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Two Complementary Creatives Shoot for the Moon

Espersen-Portrait
On view through July 30 at New York’s Jason Jacques Gallery, “The Orb” pairs heavily glazed, moon-influenced stoneware vessels by Danish ceramist Morten Løbner Espersen (above) with prints of lunar landscapes shot by NASA satellites in the late 1960s (portrait © 2012 Søren Rønholt). Top: The First Photo of Earth as Seen from Lunar Orbit was snapped on August 23, 1966, by the Lunar Orbiter I. All photos by Robert Cass, courtesy of Jason Jacques Gallery, unless otherwise noted

Call it a cosmic coincidence. Both the New York–based dealer Jason Jacques and Copenhagen-based ceramic artist Morten Løbner Espersen had been building bodies of work based on the moon, but each was working in isolation. Jacques, best known for his representation of boundary-pushing ceramists, had recently been smitten with an entirely different medium: photographs of the moon’s surface taken by NASA lunar orbiters in the 1960s. Espersen, meanwhile, was completing an artist residency in Japan when he became inspired by last September’s blood moon eclipse.

“He sent me a picture of his first pot from his time in Japan, and it said, ‘Greetings from Shigaraki. I fired this on the blood moon,’ ” says Jacques, who began selling Espersen’s work about four years ago. “It was this amazing moon pot, all red and white. I thought,‘Wow, this could be a fantastic pairing.’ ”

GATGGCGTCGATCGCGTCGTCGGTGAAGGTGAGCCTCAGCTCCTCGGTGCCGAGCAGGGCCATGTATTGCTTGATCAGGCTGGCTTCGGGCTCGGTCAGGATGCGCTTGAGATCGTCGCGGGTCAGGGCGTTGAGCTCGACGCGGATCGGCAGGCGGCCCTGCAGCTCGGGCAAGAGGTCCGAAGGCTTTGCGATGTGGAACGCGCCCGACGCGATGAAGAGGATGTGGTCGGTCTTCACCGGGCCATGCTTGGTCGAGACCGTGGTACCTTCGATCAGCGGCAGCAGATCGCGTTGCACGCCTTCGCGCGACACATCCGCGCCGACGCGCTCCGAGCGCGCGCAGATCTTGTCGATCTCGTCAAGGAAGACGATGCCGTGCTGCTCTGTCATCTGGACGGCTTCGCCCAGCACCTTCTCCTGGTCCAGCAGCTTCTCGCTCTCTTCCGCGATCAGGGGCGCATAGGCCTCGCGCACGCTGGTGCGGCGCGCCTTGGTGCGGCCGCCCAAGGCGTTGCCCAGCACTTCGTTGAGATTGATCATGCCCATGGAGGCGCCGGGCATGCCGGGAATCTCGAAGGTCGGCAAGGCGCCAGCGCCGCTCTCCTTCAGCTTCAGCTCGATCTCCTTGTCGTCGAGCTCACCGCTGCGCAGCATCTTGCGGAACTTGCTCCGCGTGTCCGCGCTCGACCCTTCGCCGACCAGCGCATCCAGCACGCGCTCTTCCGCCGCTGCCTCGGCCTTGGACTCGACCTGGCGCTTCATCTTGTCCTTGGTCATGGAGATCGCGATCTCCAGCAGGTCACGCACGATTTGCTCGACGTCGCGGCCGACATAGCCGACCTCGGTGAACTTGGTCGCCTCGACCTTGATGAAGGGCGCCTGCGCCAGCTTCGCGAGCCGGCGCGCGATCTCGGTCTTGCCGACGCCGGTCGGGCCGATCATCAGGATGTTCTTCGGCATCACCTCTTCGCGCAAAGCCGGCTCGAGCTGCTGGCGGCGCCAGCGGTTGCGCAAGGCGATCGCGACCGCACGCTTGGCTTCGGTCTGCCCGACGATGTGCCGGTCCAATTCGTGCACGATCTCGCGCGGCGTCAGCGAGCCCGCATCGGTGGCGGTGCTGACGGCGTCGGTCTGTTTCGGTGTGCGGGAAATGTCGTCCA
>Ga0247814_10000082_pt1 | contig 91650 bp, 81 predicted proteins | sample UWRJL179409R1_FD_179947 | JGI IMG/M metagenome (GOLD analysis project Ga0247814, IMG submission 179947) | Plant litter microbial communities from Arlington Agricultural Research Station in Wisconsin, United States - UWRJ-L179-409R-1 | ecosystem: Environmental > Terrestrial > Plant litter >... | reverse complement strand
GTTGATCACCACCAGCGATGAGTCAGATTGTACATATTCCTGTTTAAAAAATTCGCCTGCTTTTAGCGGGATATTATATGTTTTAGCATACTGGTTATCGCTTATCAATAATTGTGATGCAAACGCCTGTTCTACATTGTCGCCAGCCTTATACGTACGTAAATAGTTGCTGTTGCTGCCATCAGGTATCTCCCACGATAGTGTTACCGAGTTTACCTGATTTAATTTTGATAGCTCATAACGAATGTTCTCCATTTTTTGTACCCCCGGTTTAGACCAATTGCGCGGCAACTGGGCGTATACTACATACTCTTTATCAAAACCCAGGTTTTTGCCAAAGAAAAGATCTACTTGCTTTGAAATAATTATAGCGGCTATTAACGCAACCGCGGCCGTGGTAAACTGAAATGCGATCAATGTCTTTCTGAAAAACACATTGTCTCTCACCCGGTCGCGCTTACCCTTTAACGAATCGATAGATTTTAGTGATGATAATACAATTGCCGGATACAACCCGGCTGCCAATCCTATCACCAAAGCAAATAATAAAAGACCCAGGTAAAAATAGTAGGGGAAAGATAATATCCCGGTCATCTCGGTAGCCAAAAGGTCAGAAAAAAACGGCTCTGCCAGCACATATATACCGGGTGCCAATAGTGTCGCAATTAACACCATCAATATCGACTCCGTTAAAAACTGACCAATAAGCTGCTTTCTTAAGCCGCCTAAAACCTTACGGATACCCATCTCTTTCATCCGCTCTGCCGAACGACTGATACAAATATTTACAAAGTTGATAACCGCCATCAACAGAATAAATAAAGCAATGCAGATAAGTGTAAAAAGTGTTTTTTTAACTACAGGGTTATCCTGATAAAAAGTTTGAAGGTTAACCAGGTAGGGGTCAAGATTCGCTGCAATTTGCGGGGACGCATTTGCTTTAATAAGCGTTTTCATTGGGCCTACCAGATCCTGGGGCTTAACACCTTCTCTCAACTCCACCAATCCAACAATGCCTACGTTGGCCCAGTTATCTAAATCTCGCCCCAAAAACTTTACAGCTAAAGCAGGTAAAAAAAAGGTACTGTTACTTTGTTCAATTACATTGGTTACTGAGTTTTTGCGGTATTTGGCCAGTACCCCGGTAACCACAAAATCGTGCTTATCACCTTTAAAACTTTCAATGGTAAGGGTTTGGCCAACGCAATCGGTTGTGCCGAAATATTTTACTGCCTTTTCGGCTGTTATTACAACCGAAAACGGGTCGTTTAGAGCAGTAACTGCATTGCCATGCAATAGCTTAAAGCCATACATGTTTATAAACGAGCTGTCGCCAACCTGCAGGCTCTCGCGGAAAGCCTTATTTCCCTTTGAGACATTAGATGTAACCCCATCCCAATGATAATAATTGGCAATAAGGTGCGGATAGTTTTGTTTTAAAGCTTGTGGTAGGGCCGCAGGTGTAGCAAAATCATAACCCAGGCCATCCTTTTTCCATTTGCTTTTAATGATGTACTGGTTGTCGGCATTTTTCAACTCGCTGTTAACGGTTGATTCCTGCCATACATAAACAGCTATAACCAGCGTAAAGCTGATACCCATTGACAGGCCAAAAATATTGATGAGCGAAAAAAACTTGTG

The result of this overlapping interest between artist and gallerist is “The Orb,” an exhibition of these two materially disparate yet thematically complementary bodies of work that is running at Jacques’s Upper East Side gallery through July 30. The show represents the dealer’s first full-fledged foray into photography, but the images involve no conventional photographer.

“The artist is a robot, and the story behind it is the coolest, sexiest, most romantic thing ever,” says Jacques. In 1966 and ’67, he explains, NASA sent orbiters into space to search for landing sites for its first manned mission to the moon, which, of course, was eventually completed by Apollo 11 in 1969. “The robots would photograph the surface and develop the film directly inside the orbiter. Then, a scanner in the unit would scan these images and transmit the data back to NASA. The folks there would re-create the images from tiny strips,” he says, noting the lines that can be seen crossing the images today.

The resulting large-scale, ghostly prints show a deeply textural landscape pockmarked by craters. For the most part marked with the legend “Langley Research Center” or “U.S. Army Corps of Engineers,” they were used by government scientists and sold to universities and observatories. About half the photographs in the show are from Jacques’s own collection, while the other half come from the Daniel Blau gallery in Munich. “It’s scientific photography that’s one of the most beautiful things,” says Jacques.

Two Complementary Creatives Shoot for the Moon
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Two Complementary Creatives Shoot for the Moon

Appropriately, a certain otherworldly feel imbues the exhibition’s installation.